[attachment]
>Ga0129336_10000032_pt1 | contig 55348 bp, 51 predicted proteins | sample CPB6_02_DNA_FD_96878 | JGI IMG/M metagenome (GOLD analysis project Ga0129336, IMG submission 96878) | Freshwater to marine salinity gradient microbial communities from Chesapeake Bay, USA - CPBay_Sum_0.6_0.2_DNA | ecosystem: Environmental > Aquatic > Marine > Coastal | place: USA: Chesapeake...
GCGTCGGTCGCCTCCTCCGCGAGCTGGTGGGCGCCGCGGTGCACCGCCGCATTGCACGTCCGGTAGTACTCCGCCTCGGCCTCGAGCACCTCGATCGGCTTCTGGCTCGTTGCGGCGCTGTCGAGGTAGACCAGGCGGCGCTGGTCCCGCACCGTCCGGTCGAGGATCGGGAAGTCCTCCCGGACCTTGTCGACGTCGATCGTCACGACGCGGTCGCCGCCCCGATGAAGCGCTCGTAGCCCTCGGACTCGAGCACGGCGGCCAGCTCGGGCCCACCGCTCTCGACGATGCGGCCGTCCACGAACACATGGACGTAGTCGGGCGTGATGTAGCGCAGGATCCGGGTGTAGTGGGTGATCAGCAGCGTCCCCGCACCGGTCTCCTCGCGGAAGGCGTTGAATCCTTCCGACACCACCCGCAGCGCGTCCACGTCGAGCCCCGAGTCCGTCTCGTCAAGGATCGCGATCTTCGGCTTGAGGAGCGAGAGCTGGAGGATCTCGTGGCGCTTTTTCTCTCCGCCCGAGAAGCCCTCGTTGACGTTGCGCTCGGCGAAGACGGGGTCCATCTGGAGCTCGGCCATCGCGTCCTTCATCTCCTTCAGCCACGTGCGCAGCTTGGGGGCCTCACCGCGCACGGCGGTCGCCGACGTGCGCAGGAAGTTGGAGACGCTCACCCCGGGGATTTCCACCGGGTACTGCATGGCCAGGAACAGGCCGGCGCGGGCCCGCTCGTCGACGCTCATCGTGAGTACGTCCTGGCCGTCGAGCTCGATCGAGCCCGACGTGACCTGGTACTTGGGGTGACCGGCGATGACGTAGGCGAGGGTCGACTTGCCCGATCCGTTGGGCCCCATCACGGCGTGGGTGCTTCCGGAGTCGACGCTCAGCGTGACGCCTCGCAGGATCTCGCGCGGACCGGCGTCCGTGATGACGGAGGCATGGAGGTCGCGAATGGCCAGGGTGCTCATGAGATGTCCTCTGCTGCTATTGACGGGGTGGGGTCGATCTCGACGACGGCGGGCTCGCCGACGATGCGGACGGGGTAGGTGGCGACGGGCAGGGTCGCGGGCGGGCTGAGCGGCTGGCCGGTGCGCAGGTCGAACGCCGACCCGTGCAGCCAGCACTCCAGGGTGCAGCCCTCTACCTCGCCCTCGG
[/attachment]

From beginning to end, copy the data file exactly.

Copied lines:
>Ga0129336_10000032_pt1 | contig 55348 bp, 51 predicted proteins | sample CPB6_02_DNA_FD_96878 | JGI IMG/M metagenome (GOLD analysis project Ga0129336, IMG submission 96878) | Freshwater to marine salinity gradient microbial communities from Chesapeake Bay, USA - CPBay_Sum_0.6_0.2_DNA | ecosystem: Environmental > Aquatic > Marine > Coastal | place: USA: Chesapeake...
GCGTCGGTCGCCTCCTCCGCGAGCTGGTGGGCGCCGCGGTGCACCGCCGCATTGCACGTCCGGTAGTACTCCGCCTCGGCCTCGAGCACCTCGATCGGCTTCTGGCTCGTTGCGGCGCTGTCGAGGTAGACCAGGCGGCGCTGGTCCCGCACCGTCCGGTCGAGGATCGGGAAGTCCTCCCGGACCTTGTCGACGTCGATCGTCACGACGCGGTCGCCGCCCCGATGAAGCGCTCGTAGCCCTCGGACTCGAGCACGGCGGCCAGCTCGGGCCCACCGCTCTCGACGATGCGGCCGTCCACGAACACATGGACGTAGTCGGGCGTGATGTAGCGCAGGATCCGGGTGTAGTGGGTGATCAGCAGCGTCCCCGCACCGGTCTCCTCGCGGAAGGCGTTGAATCCTTCCGACACCACCCGCAGCGCGTCCACGTCGAGCCCCGAGTCCGTCTCGTCAAGGATCGCGATCTTCGGCTTGAGGAGCGAGAGCTGGAGGATCTCGTGGCGCTTTTTCTCTCCGCCCGAGAAGCCCTCGTTGACGTTGCGCTCGGCGAAGACGGGGTCCATCTGGAGCTCGGCCATCGCGTCCTTCATCTCCTTCAGCCACGTGCGCAGCTTGGGGGCCTCACCGCGCACGGCGGTCGCCGACGTGCGCAGGAAGTTGGAGACGCTCACCCCGGGGATTTCCACCGGGTACTGCATGGCCAGGAACAGGCCGGCGCGGGCCCGCTCGTCGACGCTCATCGTGAGTACGTCCTGGCCGTCGAGCTCGATCGAGCCCGACGTGACCTGGTACTTGGGGTGACCGGCGATGACGTAGGCGAGGGTCGACTTGCCCGATCCGTTGGGCCCCATCACGGCGTGGGTGCTTCCGGAGTCGACGCTCAGCGTGACGCCTCGCAGGATCTCGCGCGGACCGGCGTCCGTGATGACGGAGGCATGGAGGTCGCGAATGGCCAGGGTGCTCATGAGATGTCCTCTGCTGCTATTGACGGGGTGGGGTCGATCTCGACGACGGCGGGCTCGCCGACGATGCGGACGGGGTAGGTGGCGACGGGCAGGGTCGCGGGCGGGCTGAGCGGCTGGCCGGTGCGCAGGTCGAACGCCGACCCGTGCAGCCAGCACTCCAGGGTGCAGCCCTCTACCTCGCCCTCGG